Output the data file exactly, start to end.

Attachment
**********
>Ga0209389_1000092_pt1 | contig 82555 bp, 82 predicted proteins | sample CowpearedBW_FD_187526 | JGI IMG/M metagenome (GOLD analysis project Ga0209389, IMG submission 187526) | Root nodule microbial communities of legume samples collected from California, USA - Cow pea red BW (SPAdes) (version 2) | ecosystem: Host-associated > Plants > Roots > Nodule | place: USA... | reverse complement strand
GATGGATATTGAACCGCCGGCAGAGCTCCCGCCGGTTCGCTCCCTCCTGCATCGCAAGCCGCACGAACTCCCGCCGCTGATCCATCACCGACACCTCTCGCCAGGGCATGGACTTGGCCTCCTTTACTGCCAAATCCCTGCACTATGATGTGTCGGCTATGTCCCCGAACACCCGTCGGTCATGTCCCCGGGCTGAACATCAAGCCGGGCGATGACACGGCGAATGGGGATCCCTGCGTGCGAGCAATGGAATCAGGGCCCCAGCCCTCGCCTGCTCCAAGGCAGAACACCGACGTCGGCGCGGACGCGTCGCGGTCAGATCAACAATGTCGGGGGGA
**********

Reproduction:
>Ga0209389_1000092_pt1 | contig 82555 bp, 82 predicted proteins | sample CowpearedBW_FD_187526 | JGI IMG/M metagenome (GOLD analysis project Ga0209389, IMG submission 187526) | Root nodule microbial communities of legume samples collected from California, USA - Cow pea red BW (SPAdes) (version 2) | ecosystem: Host-associated > Plants > Roots > Nodule | place: USA... | reverse complement strand
GATGGATATTGAACCGCCGGCAGAGCTCCCGCCGGTTCGCTCCCTCCTGCATCGCAAGCCGCACGAACTCCCGCCGCTGATCCATCACCGACACCTCTCGCCAGGGCATGGACTTGGCCTCCTTTACTGCCAAATCCCTGCACTATGATGTGTCGGCTATGTCCCCGAACACCCGTCGGTCATGTCCCCGGGCTGAACATCAAGCCGGGCGATGACACGGCGAATGGGGATCCCTGCGTGCGAGCAATGGAATCAGGGCCCCAGCCCTCGCCTGCTCCAAGGCAGAACACCGACGTCGGCGCGGACGCGTCGCGGTCAGATCAACAATGTCGGGGGGA